Why is Helmuth von Moltke important?
Why is Helmuth von Moltke important?
Helmuth von Moltke, (born May 25, 1848, Gersdorff, Mecklenburg [Germany]—died June 18, 1916, Berlin), chief of the German General Staff at the outbreak of World War I. He allowed several army commanders on the German left wing to attack into France instead of remaining on the defensive.
What did Helmuth von Moltke the Younger do?
In 1891, on the death of his uncle, Moltke became aide-de-camp to Kaiser Wilhelm II, thus becoming part of the Emperor’s inner circle. In 1898 he became commander of the 1st Guards Infantry Brigade and in 1902, being promoted to Lieutenant General, received command of the 1st Guards Infantry Division.
In what year did Prussia reform its military under Helmuth von Moltke?
In 1857 Helmuth von Moltke was appointed Chief of the Prussian General Staff, which he soon set about reforming.
When was Helmuth von Moltke?
Helmuth von Moltke, in full Helmuth Karl Bernhard, Count (graf) von Moltke, (born October 26, 1800, Parchim, Mecklenburg [Germany]—died April 24, 1891, Berlin, Germany), chief of the Prussian and German General Staff (1858–88) and the architect of the victories over Denmark (1864), Austria (1866), and France (1871).
What was the name of the famous Prussian commander who served at the same time as Bismarck?
He commanded troops in Europe and the Middle East, commanding during the Second Schleswig War, Austro-Prussian War and the Franco-Prussian War….Helmuth von Moltke the Elder.
|Graf Helmuth von Moltke the Elder|
|Monarch||Wilhelm I Frederick III Wilhelm II|
|Chancellor||Otto von Bismarck|
|Preceded by||Position established|
|Succeeded by||Alfred von Waldersee|
Who said no plan survives first contact?
The German field marshal, known as Moltke the Elder, believed in developing a series of options for battle instead of a single plan, saying “No plan of operations extends with certainty beyond the first encounter with the enemy’s main strength.” Today, “no plan survives contact with the enemy” is the popular …
Did Bismarck’s ends justify his means?
Bismarck understood it would not be easy to draw the German states into a unified whole under Prussian leadership. He crafted a strategy similar to Machiavelli’s “let the end justify the means.” Realpolitik, as it came to known, meant an unyielding drive to achieve national goals at any cost.
Who said planning is essential plans are useless?
President Dwight D. Eisenhower
Dear Quote Investigator: The World War II leader and U.S. President Dwight D. Eisenhower apparently made a paradoxical statement about preparation. Here are two versions: 1) Plans are useless, but planning is indispensable.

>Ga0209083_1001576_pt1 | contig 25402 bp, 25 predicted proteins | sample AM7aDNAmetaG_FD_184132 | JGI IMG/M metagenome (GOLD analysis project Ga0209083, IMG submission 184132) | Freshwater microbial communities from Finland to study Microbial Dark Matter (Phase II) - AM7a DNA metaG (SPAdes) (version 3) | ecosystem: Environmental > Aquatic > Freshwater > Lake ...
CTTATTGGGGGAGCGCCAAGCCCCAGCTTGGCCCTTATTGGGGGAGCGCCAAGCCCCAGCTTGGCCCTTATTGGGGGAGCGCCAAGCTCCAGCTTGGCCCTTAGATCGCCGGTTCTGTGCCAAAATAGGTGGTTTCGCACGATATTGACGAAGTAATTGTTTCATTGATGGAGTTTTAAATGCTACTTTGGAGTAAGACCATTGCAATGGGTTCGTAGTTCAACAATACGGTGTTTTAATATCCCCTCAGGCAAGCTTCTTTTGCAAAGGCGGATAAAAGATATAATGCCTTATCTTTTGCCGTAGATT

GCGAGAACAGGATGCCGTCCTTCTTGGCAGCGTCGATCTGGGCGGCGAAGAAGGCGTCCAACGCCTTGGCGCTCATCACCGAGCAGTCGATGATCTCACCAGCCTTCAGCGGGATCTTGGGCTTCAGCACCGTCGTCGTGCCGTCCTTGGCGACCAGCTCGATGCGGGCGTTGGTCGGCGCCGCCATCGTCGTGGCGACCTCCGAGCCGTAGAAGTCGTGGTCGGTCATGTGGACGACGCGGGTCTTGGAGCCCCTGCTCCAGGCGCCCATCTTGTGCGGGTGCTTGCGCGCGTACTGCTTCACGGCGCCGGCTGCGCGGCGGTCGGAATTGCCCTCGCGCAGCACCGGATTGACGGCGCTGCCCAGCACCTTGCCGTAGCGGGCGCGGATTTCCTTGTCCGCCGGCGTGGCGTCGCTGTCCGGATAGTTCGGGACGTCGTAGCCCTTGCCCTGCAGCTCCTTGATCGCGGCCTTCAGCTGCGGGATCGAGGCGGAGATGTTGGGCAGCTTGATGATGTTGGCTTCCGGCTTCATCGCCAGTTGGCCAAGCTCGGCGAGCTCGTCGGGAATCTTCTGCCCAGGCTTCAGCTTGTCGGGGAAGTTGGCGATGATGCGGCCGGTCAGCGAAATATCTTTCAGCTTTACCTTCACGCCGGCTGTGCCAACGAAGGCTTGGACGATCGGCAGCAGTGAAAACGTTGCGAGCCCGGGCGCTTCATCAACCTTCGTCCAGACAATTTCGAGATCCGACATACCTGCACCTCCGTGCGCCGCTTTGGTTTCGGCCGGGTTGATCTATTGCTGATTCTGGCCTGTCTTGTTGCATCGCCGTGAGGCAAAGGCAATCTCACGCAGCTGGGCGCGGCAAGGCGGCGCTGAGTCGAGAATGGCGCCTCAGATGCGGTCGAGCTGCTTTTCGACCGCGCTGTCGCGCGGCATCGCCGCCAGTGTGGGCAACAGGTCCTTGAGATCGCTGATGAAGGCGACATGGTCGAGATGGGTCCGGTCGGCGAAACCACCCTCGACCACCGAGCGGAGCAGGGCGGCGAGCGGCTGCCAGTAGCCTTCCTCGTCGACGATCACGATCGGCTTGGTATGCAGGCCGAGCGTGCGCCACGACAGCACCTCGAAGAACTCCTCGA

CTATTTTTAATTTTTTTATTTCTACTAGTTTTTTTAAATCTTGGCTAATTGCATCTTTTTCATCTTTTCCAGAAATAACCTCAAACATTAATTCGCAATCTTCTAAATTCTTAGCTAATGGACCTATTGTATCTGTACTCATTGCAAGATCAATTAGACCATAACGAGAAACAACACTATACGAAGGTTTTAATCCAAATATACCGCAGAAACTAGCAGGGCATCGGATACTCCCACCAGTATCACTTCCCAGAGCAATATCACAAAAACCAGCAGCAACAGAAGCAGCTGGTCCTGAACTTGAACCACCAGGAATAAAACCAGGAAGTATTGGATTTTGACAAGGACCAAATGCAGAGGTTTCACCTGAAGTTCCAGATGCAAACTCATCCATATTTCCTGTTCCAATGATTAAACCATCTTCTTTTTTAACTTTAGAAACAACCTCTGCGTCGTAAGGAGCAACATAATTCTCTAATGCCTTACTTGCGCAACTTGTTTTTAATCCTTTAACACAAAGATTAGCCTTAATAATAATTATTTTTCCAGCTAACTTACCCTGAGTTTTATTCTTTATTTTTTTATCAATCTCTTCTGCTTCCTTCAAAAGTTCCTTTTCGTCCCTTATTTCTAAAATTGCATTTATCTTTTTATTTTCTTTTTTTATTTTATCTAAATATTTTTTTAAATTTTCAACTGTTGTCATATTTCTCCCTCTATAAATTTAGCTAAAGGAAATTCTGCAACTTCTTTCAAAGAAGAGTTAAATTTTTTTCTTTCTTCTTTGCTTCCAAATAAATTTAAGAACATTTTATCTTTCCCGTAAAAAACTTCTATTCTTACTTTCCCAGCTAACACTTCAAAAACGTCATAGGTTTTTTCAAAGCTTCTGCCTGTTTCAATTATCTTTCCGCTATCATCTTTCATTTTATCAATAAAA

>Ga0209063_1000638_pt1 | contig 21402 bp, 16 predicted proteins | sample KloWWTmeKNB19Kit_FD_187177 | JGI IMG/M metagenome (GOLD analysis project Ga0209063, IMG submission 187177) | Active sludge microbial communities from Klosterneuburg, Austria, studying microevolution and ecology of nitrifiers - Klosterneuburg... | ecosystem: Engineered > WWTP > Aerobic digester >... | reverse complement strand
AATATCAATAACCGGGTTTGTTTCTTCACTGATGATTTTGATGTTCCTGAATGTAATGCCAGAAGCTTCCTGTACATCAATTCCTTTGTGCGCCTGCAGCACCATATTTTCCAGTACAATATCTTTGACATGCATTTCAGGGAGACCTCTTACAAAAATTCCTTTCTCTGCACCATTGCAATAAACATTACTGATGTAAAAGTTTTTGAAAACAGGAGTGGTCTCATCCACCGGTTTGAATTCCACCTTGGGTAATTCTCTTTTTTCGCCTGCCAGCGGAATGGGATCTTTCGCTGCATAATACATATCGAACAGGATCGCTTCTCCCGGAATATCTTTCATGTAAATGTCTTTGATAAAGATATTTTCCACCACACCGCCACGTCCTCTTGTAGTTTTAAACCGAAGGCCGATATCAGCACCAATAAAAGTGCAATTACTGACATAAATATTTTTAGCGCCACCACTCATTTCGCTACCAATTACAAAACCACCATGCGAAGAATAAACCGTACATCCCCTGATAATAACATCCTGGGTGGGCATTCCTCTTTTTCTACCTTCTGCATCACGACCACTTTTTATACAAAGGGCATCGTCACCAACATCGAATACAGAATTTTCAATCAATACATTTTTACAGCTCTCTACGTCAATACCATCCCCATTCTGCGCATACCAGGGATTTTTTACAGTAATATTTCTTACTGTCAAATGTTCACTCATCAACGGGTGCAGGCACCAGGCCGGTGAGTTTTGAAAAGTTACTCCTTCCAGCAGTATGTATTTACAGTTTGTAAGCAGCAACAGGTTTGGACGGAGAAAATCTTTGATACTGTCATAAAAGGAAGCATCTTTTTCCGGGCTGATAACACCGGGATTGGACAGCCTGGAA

WHO said any plan is better than no plan?
Judson L Moore
Quote by Judson L Moore: “A bad plan is better than no plan, and the most…”
Is 1917 movie based on true story?
1917 is something of a true story, loosely based on a tale the director’s grandfather – Alfred H. Mendes, who served with the British Army during the First World War – told him as a child.
Where can I find the history of the Ohio railroads?
Darlington, Pennsylvania: ColeBooks. ISBN 0-9727397-1-8. Morris, J. C., compiler (December 31, 1902), Annual report of the Commissioner of Railroads and Telegraphs; Part II, history of the railroads of Ohio. Retrieved August 16, 2005.
What was Moltke’s strategy in World War 1?
In the strategy for the war the main points are as follows. First Moltke demonstrated a concentration of effort. There were two enemy groups opposing the Prussians, the Austro-Saxon armies, 270,000; and their allied North and South German armies, some 120,000 strong.
Where are the abandoned railroad lines in Ohio?
All of the major eastern trunk lines served Ohio and components of each railroad’s system has since been pulled up. You can also find sections of the Wabash and Nickel Plate removed in central and western Ohio. Finally, the Detroit, Toledo & Ironton has been removed south of Washington Court House; pulled up between 1981-1984.
When did the Erie and Kalamazoo Railroad start?
A Brief History Of Ohio Railroads Ohio railroads officially date back to 1836 when the Erie & Kalamazoo Railroad completed its main line between Adrian, Michigan and Toledo, Ohio. The E&K later became part of the much larger Lake Shore & Michigan Southern Railway, which itself became a subsidiary of the New York Central System in 1914.